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Death toll rises to at least 55 as freezing temperatures and heavy snow wallop swaths of U.S.

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A loader clears roadways on December 24, 2022 in Hamburg, New York. The Buffalo suburb and surrounding area was hit hard by the winter storm Elliott with wind gusts over 70 miles per hour battering homes and businesses through out the holiday weekend. (Photo by John Normile/Getty Images)

John Normile | Getty Images News | Getty Images

“once-in-a-lifetime” blizzard has killed at least 55 people in the United States, including 25 in western New York’s Erie County, officials said Monday morning.

The number of deaths from the monstrous storm was expected to grow as snow continued to blanket Erie County, leaving roads in many areas impassable, including the majority of Buffalo, County Executive Mark Poloncarz said at a news conference.

“We can see sort of the light at the end of the tunnel, but this is not the end yet,” Poloncarz said. “We are not there.”

Snow was expected to fall in Erie County into Tuesday afternoon. Nationwide, temperatures plummeted, and huge snow drifts have trapped people inside their homes and snarled travel.

Stretching from the Great Lakes near Canada to the Rio Grande along the Mexican border, the storm has killed at least 55 people as of Monday morning, according to an NBC News tally. The deaths were recorded in 12 states: Colorado, Illinois, Kansas, Kentucky, Michigan, Missouri, Nebraska, New York, Ohio, Oklahoma, Tennessee and Wisconsin.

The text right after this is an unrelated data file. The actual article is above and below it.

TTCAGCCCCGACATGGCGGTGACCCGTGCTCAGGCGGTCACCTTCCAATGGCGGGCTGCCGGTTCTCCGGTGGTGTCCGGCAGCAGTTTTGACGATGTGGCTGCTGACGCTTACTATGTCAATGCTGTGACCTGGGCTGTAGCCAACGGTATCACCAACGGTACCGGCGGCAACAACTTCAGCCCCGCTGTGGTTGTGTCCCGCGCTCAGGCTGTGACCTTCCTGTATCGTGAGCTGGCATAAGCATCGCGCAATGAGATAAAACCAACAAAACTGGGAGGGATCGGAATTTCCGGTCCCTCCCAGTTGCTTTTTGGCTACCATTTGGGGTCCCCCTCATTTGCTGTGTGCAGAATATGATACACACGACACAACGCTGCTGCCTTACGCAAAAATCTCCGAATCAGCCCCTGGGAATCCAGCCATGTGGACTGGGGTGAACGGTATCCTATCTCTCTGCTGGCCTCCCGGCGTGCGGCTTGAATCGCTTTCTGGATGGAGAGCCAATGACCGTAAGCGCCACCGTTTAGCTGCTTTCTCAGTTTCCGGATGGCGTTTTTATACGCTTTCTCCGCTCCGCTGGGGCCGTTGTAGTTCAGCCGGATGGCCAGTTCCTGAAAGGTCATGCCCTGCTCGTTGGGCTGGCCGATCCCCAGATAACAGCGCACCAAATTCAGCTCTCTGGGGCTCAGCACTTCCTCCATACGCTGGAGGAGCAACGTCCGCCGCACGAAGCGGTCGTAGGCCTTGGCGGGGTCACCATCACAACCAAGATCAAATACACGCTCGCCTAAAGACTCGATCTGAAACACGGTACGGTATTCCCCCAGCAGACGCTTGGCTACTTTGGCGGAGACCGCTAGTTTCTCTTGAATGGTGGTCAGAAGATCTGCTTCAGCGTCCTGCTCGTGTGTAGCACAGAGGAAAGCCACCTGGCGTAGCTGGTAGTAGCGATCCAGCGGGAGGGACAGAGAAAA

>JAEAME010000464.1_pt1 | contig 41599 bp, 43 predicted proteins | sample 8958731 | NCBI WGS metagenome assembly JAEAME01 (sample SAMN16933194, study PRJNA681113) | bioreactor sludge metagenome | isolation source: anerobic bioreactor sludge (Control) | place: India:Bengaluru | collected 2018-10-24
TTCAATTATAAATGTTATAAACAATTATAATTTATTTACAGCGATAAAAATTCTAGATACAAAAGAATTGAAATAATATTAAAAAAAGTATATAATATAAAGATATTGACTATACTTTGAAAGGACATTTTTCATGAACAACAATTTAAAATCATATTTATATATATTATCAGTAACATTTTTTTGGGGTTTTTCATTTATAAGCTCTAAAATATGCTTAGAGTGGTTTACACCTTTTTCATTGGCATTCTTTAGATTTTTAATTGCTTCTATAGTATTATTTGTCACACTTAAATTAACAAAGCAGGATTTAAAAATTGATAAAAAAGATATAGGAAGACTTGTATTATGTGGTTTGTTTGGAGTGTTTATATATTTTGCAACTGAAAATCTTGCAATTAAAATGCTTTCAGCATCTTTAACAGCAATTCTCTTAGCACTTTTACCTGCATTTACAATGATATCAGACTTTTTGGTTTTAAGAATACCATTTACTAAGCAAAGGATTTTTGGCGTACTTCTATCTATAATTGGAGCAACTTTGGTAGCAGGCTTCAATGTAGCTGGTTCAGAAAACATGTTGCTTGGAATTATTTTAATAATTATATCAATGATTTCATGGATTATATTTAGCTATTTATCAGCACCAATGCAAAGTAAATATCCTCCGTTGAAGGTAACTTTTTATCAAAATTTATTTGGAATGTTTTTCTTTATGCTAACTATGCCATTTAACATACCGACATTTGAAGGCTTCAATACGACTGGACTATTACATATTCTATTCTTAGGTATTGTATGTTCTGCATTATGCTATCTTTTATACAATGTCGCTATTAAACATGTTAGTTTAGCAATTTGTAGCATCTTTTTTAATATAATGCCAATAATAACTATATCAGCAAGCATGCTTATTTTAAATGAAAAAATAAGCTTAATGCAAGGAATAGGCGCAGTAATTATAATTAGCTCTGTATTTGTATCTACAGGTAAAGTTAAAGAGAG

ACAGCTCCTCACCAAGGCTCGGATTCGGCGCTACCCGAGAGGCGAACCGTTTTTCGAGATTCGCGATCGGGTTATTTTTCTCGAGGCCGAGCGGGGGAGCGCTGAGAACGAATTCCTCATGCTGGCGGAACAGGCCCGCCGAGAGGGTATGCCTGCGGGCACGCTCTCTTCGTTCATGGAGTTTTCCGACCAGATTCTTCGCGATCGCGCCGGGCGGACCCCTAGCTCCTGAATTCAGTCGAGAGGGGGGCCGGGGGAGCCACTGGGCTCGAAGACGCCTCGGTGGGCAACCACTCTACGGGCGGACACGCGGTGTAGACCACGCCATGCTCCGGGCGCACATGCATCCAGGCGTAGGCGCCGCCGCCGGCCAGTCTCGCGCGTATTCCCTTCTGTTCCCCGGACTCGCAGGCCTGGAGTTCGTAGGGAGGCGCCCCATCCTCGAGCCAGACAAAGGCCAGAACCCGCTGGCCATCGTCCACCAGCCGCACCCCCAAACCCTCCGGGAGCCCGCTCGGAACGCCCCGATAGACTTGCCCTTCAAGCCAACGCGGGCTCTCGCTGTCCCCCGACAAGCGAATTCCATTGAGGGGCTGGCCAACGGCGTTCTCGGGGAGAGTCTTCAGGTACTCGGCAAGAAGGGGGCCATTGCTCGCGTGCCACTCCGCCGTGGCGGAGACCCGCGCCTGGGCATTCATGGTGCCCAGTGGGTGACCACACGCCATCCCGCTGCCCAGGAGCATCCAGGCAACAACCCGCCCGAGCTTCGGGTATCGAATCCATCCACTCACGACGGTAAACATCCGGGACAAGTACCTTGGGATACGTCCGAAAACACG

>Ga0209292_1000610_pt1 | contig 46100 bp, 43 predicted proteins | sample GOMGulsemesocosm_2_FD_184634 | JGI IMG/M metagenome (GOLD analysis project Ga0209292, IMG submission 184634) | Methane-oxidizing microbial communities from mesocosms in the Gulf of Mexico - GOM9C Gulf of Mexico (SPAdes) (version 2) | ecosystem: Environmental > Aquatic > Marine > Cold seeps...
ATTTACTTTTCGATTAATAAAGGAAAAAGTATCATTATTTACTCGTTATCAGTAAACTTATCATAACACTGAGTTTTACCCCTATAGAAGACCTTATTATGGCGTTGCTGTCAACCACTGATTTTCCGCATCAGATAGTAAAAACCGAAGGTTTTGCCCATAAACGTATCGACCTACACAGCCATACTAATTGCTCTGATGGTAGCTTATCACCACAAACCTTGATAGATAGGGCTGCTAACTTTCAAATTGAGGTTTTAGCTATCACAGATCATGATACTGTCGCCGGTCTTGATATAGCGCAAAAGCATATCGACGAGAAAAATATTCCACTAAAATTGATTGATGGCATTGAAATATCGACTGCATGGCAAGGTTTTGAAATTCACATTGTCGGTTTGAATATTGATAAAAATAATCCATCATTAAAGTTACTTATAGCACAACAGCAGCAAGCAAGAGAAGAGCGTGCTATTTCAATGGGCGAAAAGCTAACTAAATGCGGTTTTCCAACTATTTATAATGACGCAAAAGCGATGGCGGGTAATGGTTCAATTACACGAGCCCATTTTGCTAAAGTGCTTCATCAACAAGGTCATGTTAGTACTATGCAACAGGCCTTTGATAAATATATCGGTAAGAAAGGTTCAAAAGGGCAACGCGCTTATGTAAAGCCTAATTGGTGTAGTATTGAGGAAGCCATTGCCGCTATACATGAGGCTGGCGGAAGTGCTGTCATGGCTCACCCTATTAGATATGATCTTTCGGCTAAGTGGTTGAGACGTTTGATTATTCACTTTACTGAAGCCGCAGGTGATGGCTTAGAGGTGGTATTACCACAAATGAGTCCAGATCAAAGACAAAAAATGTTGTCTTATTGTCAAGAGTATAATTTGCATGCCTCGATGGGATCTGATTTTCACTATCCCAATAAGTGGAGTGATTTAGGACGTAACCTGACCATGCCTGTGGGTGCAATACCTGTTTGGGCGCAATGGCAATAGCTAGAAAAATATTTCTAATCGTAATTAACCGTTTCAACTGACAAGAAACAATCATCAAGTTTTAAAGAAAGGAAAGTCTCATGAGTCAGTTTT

The medical examiner’s office in Erie County determined the 25 deaths there to be directly related to the blizzard, Poloncarz said. 

The county executive said a “good portion” of those deaths occurred in Buffalo, and that many died from heart problems while shoveling or snow blowing. Others were found dead inside their cars. At least one person in Niagara County died from carbon monoxide poisoning, he said.

The ferocity of the storm was unlike any the region has seen, Poloncarz said. 

“It’s a generational storm that, unfortunately, we haven’t begin to really assess its full toll,” he said.

On Monday morning, a “band of heavy lake effect snow” in the Buffalo area was producing 2 to 3 inches of hourly snowfall, with accumulations reaching 6 to 12 inches and as much as 1 to 2 feet for Jefferson and northern Lewis counties, the National Weather Service said in its 6:43 a.m. bulletin.

“Lake effect” occurs when when cold air passes over the unfrozen and warmer lake water, causing moisture and warmth being transferring to the lower parts of the atmosphere. The air then rises to form clouds, resulting in intense snowfall.


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